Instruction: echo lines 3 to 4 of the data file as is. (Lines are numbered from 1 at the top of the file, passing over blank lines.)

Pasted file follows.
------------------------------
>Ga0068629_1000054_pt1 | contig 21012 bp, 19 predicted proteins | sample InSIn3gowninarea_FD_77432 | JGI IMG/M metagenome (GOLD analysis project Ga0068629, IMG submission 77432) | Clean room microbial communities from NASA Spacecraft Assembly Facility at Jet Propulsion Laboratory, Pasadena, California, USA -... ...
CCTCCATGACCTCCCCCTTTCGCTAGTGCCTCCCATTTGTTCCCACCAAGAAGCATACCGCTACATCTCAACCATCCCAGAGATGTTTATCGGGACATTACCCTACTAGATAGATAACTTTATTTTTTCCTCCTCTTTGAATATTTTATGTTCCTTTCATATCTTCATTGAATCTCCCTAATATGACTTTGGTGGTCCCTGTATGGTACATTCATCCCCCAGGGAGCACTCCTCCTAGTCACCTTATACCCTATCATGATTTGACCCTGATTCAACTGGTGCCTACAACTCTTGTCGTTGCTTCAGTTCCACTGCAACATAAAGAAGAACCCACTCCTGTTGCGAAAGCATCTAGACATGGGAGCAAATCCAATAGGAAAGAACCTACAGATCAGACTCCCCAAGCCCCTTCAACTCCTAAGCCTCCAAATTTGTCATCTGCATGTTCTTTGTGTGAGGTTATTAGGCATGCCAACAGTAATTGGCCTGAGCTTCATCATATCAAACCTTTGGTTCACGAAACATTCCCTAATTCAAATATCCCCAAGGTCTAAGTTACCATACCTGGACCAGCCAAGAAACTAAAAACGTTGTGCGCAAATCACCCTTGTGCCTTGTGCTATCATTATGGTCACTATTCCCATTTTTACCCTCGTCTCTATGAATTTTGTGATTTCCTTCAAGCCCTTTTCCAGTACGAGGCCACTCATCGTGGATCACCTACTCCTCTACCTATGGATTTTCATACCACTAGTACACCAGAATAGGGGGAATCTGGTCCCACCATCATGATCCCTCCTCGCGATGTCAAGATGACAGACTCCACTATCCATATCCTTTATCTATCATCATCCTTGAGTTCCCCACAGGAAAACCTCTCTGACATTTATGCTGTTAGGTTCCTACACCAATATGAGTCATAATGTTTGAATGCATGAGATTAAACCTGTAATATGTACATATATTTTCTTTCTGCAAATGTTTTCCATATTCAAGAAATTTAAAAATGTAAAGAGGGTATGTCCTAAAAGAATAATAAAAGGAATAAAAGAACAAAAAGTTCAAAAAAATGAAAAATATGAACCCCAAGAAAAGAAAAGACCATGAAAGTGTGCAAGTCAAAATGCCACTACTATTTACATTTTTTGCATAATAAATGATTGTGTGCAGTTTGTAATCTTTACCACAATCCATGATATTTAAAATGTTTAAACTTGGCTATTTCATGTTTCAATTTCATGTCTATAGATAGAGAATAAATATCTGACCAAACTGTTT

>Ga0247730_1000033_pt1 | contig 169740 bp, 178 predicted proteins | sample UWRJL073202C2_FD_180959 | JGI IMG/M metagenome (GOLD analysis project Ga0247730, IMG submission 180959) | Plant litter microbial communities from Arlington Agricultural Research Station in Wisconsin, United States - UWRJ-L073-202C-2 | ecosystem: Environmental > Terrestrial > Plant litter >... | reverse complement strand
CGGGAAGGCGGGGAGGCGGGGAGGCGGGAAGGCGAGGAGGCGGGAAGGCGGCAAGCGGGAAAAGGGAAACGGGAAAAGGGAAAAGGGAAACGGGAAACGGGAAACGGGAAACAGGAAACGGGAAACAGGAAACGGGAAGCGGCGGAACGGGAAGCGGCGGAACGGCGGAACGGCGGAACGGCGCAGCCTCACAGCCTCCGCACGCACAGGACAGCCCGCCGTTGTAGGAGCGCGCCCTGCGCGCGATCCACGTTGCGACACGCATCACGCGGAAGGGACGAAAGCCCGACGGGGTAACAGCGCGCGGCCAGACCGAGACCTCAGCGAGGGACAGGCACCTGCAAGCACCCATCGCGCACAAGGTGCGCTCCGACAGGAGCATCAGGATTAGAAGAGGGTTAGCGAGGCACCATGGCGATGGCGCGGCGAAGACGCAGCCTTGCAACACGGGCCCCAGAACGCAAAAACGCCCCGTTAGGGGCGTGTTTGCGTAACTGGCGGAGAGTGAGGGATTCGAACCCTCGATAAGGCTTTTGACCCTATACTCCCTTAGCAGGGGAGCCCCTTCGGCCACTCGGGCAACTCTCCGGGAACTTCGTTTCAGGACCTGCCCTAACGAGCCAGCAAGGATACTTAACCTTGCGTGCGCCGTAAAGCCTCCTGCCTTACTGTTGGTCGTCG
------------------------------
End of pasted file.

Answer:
>Ga0247730_1000033_pt1 | contig 169740 bp, 178 predicted proteins | sample UWRJL073202C2_FD_180959 | JGI IMG/M metagenome (GOLD analysis project Ga0247730, IMG submission 180959) | Plant litter microbial communities from Arlington Agricultural Research Station in Wisconsin, United States - UWRJ-L073-202C-2 | ecosystem: Environmental > Terrestrial > Plant litter >... | reverse complement strand
CGGGAAGGCGGGGAGGCGGGGAGGCGGGAAGGCGAGGAGGCGGGAAGGCGGCAAGCGGGAAAAGGGAAACGGGAAAAGGGAAAAGGGAAACGGGAAACGGGAAACGGGAAACAGGAAACGGGAAACAGGAAACGGGAAGCGGCGGAACGGGAAGCGGCGGAACGGCGGAACGGCGGAACGGCGCAGCCTCACAGCCTCCGCACGCACAGGACAGCCCGCCGTTGTAGGAGCGCGCCCTGCGCGCGATCCACGTTGCGACACGCATCACGCGGAAGGGACGAAAGCCCGACGGGGTAACAGCGCGCGGCCAGACCGAGACCTCAGCGAGGGACAGGCACCTGCAAGCACCCATCGCGCACAAGGTGCGCTCCGACAGGAGCATCAGGATTAGAAGAGGGTTAGCGAGGCACCATGGCGATGGCGCGGCGAAGACGCAGCCTTGCAACACGGGCCCCAGAACGCAAAAACGCCCCGTTAGGGGCGTGTTTGCGTAACTGGCGGAGAGTGAGGGATTCGAACCCTCGATAAGGCTTTTGACCCTATACTCCCTTAGCAGGGGAGCCCCTTCGGCCACTCGGGCAACTCTCCGGGAACTTCGTTTCAGGACCTGCCCTAACGAGCCAGCAAGGATACTTAACCTTGCGTGCGCCGTAAAGCCTCCTGCCTTACTGTTGGTCGTCG